Shirin Marquart, Expert Opinion
A pledged Dan Flavin in the hallway, a pledged Isa Genzken in the dressing room, a pledged Andy Warhol in the gallery—until now, this was only possible in the USA; in Europe, the beautiful collateralized artworks had to languish in storage.
In response to overwhelming client demand, Westend Bank has taken on the challenge of bringing art-secured lending up to its full potential in Europe. Artworks loaned as collateral can now remain in the borrower’s possession, and as a result there is greater flexibility for art collectors and gallerists who reap the many benefits this kind of financing brings.
Art lending allows collectors and gallerists to realize liquidity without having to make unfavorable sales to satisfy short-term cash-flow concerns. Through this form of bridge financing, collections can be expanded and investment returns can be optimized through leverage effects. The loans are non recourse, exclusively secured by high-quality artworks; the borrower does not assume liability other than legal title in the artworks and their authenticity. Possible risks such as embezzlement, theft, or damage are covered by insurance.
Two leading art lending markets have prevailed over the last few years: firstly, the US market, which is dominated by major banks and auction houses, and secondly the European market, primarily served by specialized providers of art financing. The basic principle is the same. However, the difference so far has been that the US art lending market can use the artworks as security regardless of where they are located so that the works may remain in the possession of the borrowers.
Not so in Europe: owing to the different legislative regimes, gallerists or collectors have needed to relinquish physical possession of the artworks that served as collateral and the lender would then store them in the warehouse of a fine art shipper and packer. There were some exceptions to this, for example in the UK artworks could at least be displayed at loan exhibitions in a non-commercial context. Art lenders have been working on a solution for a long time to create a balance between competitive advantage and risk management.
Westend Bank has taken up this challenge and has developed an insurance and legal solution that permits lending transactions using high-quality artworks transferred by way of collateral without taking physical possession of the artworks as a pledge. In contrast to the UCC Filing in the USA and the chattel mortgage in the UK, this set-up does not require entry into a public register for transactions outside of the United States and the United Kingdom. —Based on thorough legal processes, the offering can be made available to clients worldwide; initial international client cases have proven to be a success. This new art financing method will be a game changer for the European art lending market and will surely lead to considerable growth.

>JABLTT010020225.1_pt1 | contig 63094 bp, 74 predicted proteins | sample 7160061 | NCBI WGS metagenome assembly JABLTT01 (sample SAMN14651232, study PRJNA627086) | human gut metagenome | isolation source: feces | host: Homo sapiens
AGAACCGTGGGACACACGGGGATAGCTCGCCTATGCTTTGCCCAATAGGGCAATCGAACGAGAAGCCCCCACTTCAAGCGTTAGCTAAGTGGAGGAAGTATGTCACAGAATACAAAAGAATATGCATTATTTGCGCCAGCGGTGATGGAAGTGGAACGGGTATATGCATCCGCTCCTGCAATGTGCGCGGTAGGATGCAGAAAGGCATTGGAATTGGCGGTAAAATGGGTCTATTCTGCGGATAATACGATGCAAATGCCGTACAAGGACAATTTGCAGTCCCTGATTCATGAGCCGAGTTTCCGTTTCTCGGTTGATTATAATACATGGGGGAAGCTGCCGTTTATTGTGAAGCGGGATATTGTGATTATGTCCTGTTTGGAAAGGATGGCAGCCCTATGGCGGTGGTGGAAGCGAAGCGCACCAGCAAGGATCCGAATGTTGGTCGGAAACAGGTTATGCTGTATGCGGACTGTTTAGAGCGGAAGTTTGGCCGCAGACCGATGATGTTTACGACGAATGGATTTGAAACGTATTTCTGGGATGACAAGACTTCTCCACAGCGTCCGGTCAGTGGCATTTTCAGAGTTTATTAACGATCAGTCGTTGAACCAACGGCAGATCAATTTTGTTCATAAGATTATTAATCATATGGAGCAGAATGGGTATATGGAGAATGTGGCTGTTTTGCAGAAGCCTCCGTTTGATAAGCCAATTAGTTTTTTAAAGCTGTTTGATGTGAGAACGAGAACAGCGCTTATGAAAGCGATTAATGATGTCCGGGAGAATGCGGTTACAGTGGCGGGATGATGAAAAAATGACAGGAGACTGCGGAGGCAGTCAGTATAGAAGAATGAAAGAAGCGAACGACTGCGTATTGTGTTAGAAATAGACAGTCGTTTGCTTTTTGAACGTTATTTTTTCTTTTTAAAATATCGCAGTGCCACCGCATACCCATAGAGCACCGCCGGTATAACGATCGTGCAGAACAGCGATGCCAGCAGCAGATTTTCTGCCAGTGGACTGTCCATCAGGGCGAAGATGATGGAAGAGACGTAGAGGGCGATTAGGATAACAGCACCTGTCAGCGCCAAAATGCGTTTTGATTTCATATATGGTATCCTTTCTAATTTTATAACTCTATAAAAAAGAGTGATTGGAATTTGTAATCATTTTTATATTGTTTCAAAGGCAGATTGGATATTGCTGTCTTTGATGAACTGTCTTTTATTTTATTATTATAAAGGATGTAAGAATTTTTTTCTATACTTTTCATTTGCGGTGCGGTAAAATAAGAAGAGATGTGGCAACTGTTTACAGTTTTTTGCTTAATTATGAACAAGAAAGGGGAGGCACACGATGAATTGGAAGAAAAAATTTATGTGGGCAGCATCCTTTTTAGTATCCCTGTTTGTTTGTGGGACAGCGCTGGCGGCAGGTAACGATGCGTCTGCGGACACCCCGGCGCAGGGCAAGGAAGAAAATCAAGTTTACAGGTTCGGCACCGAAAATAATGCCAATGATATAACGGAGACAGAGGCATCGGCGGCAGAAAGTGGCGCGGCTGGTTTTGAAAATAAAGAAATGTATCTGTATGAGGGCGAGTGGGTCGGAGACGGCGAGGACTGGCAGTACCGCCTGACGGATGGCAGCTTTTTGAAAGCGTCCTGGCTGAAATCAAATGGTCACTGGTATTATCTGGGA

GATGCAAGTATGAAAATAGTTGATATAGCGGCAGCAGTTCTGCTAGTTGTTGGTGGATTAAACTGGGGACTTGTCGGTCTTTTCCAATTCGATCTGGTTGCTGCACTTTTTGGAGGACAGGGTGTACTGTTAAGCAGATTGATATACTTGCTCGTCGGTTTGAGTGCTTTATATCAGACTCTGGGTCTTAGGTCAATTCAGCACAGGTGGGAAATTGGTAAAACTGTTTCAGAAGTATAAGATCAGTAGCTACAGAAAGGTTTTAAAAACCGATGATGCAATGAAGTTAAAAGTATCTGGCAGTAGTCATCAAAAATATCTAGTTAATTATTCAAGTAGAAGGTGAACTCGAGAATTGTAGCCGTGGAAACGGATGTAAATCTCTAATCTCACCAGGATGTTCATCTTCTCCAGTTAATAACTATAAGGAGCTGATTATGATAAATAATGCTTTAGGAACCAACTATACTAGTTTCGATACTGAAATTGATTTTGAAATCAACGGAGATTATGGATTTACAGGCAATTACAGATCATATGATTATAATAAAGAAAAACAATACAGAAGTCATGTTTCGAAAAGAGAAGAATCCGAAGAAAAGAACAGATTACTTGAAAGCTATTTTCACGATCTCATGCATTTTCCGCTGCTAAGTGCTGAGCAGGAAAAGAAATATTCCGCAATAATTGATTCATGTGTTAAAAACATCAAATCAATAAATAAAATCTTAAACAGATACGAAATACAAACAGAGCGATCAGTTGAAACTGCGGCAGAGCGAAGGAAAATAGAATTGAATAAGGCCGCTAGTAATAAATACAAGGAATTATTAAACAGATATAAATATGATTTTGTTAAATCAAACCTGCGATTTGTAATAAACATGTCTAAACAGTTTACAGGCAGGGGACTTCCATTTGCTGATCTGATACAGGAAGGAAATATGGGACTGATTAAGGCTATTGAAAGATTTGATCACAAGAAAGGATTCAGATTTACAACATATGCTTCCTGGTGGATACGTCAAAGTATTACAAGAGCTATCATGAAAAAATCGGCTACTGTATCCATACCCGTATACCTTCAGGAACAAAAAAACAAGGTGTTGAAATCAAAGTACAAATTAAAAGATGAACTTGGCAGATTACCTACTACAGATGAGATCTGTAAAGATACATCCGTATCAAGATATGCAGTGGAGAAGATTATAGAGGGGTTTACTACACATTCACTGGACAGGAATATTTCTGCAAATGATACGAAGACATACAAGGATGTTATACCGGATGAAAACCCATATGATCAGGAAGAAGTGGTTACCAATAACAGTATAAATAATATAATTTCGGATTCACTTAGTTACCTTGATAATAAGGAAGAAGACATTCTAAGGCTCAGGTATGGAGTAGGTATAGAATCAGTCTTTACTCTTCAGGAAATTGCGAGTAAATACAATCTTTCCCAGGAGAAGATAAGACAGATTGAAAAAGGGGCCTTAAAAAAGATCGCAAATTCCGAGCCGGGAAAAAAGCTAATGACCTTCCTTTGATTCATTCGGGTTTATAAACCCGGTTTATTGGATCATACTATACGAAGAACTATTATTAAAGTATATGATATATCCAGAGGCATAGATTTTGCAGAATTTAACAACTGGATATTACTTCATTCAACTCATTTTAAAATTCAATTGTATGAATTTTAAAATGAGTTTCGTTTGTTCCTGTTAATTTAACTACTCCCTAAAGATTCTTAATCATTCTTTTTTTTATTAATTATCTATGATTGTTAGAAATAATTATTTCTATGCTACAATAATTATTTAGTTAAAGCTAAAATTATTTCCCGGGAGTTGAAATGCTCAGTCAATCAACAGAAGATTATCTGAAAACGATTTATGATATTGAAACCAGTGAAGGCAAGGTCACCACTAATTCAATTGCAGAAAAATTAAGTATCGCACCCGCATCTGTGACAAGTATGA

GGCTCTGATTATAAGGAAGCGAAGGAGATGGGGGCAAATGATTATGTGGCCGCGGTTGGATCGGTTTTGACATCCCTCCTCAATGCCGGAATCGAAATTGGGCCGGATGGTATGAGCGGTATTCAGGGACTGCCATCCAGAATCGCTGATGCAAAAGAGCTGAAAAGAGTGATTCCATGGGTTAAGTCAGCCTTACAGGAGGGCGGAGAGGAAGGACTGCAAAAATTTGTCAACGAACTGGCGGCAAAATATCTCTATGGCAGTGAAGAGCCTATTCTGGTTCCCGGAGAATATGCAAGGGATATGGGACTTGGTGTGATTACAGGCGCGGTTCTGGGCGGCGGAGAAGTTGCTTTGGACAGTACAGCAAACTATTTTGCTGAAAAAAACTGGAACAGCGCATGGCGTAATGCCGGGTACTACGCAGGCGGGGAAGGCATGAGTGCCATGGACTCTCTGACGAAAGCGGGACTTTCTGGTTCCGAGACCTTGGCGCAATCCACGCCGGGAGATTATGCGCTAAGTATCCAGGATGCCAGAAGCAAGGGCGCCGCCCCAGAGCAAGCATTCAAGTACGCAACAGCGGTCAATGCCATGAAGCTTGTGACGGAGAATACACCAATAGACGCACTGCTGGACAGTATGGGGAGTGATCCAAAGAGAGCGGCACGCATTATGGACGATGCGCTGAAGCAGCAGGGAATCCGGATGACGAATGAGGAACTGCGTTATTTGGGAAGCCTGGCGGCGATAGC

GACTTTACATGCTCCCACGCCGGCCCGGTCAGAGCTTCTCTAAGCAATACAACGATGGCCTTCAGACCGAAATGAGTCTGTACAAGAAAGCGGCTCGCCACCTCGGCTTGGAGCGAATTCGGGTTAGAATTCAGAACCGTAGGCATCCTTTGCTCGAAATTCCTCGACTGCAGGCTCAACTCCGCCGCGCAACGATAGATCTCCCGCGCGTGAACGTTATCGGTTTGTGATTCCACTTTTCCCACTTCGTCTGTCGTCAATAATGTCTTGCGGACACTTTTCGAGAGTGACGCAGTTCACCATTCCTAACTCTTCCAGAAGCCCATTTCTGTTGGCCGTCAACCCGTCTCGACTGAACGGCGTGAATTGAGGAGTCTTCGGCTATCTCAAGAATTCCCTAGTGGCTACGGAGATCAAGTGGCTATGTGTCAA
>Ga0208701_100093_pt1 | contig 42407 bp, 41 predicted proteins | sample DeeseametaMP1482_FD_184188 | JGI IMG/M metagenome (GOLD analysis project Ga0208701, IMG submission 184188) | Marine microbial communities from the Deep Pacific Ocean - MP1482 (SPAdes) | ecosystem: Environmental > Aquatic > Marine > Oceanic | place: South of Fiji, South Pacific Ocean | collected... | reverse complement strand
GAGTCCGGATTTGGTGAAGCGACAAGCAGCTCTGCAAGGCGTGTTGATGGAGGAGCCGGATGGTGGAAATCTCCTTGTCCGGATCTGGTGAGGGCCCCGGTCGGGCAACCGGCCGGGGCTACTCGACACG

The advantages are obvious: borrowers do not have to part with any artworks from their collection, gallery owners can still choose collateralized items from their inventory for art fairs, and investors can showcase their works of art in international exhibitions, which will increase the value of the pieces. Furthermore, fragile works and bulky sculptures are no longer exposed to risky transportation and can remain in situ.
Art-secured lending will never be a mass market product. The individual financing needs of each borrower will be different, and of course their collections will all be unique; art lending is therefore not a standardized process. Each transaction must be treated individually with a tailored solution considering customer requirements and the respective legal situation.
Expert knowledge in all areas is essential, along with trustworthy and long-term client relationships and balanced risk management. The offering of Westend Bank includes fixed and variable loans and credit facilities, from €500,000 to more than €20 million. Loans are secured by high-quality works of renowned contemporary artists. The loan to value ratio is usually around 40% and the terms range from 6 months to 5 years.
In summary, the nascent market for art-secured lending is growing steadily and meeting the demands of the art market for professional financing. Clients can now use this leverage and are still able to enjoy their Dan Flavin or Andy Warhol at home or in the gallery.
Article published in the Deloitte Art & Finance Report 2017